The Australian Tax Office (ATO) defines the Medicare Levy Surcharge (MLS) as an additional tax that is placed onto top of a person’s income. Taxpayers are required to pay the MLS if their income is above a certain level and you don’t have an appropriate level of hospital cover as part of a private health insurance policy. 

The purpose of the MLS is to motivate higher income earners to use the private hospital system to reduce demand on the public system. 

The requirement for taxpayers having to pay the MLS could have the potential to seriously impact your savings account when it comes to tax time if you haven’t signed up to receive private health insurance.

The MLS was established in 1997 by the Australian Government to serve a purpose of reducing demand on the public Medicare system and comes in the form of a tax penalty for Australians who do not have private hospital cover but earn over a certain amount of taxable income.

It is important to be aware that there some key differences between the Medicare Levy and the MLS.

The Medicare Levy is compulsory for every Australian taxpayer and demands two percent of an individual’s annual income (with some exceptions). The money paid via the Medicare Level is used to fund Medicare.

Although the large majority of Australians can’t avoid paying the Medicare Levy, there are a few things private health insurance to reduce amount you pay for the MLS and consequence earn some tax savings.

The total amount each person is required to pay on the MLS will vary on a case-by-case basis as it is influenced by how much money each person earns. The total amount you have to pay is not just based on how much your employers pays you but also on any fringe benefits you receive, the net amount on which family trust distribution tax has been paid and many other factors.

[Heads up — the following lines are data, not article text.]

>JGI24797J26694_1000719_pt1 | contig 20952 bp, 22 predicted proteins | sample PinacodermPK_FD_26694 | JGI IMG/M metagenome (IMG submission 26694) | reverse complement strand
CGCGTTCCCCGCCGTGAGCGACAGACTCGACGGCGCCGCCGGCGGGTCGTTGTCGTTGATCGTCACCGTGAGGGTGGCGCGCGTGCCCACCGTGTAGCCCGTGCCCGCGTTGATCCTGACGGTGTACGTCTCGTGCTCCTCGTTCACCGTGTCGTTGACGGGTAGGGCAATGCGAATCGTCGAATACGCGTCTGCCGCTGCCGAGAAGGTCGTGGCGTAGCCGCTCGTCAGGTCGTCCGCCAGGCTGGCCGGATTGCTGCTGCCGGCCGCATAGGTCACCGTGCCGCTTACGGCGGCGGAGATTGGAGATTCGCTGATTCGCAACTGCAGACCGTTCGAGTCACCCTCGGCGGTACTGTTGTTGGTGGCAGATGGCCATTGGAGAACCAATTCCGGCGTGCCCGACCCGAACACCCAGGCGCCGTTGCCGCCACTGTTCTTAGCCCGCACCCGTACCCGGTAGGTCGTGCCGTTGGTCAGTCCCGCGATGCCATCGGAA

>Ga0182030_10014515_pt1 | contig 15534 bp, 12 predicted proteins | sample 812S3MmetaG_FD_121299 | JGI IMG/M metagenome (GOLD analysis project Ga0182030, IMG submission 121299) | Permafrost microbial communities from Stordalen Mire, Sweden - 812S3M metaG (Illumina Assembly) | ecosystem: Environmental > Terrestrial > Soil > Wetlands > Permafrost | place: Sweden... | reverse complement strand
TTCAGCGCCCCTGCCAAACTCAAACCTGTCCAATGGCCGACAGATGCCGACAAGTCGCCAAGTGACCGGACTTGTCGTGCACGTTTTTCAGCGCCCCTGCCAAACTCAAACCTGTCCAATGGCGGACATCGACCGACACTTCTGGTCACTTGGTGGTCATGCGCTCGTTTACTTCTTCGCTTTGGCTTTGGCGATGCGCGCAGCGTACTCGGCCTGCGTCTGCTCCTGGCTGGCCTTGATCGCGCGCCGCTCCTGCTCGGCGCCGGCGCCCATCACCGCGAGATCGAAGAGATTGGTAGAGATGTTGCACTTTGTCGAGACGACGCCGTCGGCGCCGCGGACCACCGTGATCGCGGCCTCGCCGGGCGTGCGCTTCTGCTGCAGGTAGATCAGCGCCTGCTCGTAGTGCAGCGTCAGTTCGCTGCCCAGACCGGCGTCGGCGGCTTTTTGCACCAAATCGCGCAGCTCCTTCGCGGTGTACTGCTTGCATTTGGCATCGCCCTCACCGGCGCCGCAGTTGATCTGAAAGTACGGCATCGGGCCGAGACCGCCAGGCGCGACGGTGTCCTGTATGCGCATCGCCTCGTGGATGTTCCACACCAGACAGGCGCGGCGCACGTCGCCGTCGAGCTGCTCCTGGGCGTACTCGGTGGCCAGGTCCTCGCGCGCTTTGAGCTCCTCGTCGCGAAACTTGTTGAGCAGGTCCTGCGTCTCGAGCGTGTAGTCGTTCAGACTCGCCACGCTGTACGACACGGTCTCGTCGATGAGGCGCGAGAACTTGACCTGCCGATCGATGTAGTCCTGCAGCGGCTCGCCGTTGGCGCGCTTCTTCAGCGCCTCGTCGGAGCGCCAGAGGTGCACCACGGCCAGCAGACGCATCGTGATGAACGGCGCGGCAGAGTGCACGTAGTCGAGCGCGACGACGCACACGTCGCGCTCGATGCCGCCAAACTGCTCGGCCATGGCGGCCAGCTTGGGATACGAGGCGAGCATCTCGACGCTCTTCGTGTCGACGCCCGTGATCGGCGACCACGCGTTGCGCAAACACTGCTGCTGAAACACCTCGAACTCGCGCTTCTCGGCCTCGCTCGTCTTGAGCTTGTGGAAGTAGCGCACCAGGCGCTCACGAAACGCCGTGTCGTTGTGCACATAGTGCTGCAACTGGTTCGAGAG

The MLS is broken up into two income thresholds the first being “single” and the second being “family” which increases across four income tiers. The required payment for MLS commences when a single person earns more than $90,000 or a family’s combined taxable income more than $180,000. For families who have two or more dependent children, the family income threshold is increased by $1500 each after the first one.

All of this means that if you are in tiers one, two or three and haven’t had adequate private hospital cover during the current tax year, you might end up having to pay significantly more money at tax time.

If the thought of having to pay the MLS is something that bothers you and you are thinking about making yourself eligible for a basic health insurance policy before the end of the financial year to avoid paying the MLS, you need to keep a few important things in mind.

It is important to understand that if you have only held hospital cover for part of the financial year you only have be granted a partial exemption from the MLS. This means you will be required to pay the surcharge for all the days you did not have private hospital cover, this means that going out and signing up at the last minute might not strategically be a good idea.

This is also true for temporary suspensions on existing private health cover. If you suspended payments to your health insurer to travel overseas, for example, you will also be required to pay the MLS for the days you suspended your policy.

When deciding whether to invest in hospital cover or keep paying the MLS it is important to keep in mind that not all basic private health insurance policies have been created equal and there are some policies that you might not be eligible to sign up to. For example, extra only cover would not make the cut and you might be able to find more valuable hospital cover by going for a higher cover option with a “Bronze” or “Silver” policy instead of getting “Basic Cover”.

Make sure you take the time to avoid rushing in and signing up quickly as it would be wise to look around to make sure that the policy you eventually selection is appropriate and will leave you in a better financial position than it would find yourself in if you were to pay the MLS at the end of the financial year.

Furthermore, to avoid paying the MLS singles must be signed up to a hospital cover policy with an excess of $750 or less. For couples or families, you must be signed up to a hospital cover policy that has an excess of $1,500 or less.

It is also important to understand that ‘extras’, such as optical, dental, physiotherapy or chiropractic treatment, doesn’t count as private patient hospital cover.   This means that purchasing cover for these items only will not exempt you from the surcharge.

Taxpayers will be deemed exempt from paying some or all of the MLS if they;

  • Aren’t entitled to Medicare benefits
  • Are a foreign resident for tax purposes
  • Are a blind pensioner
  • Have obtained sickness allowance from Centrelink
  • Can claim medical treatment on a Veterans’ Affairs Repatriation Health Card or through defence force arrangements.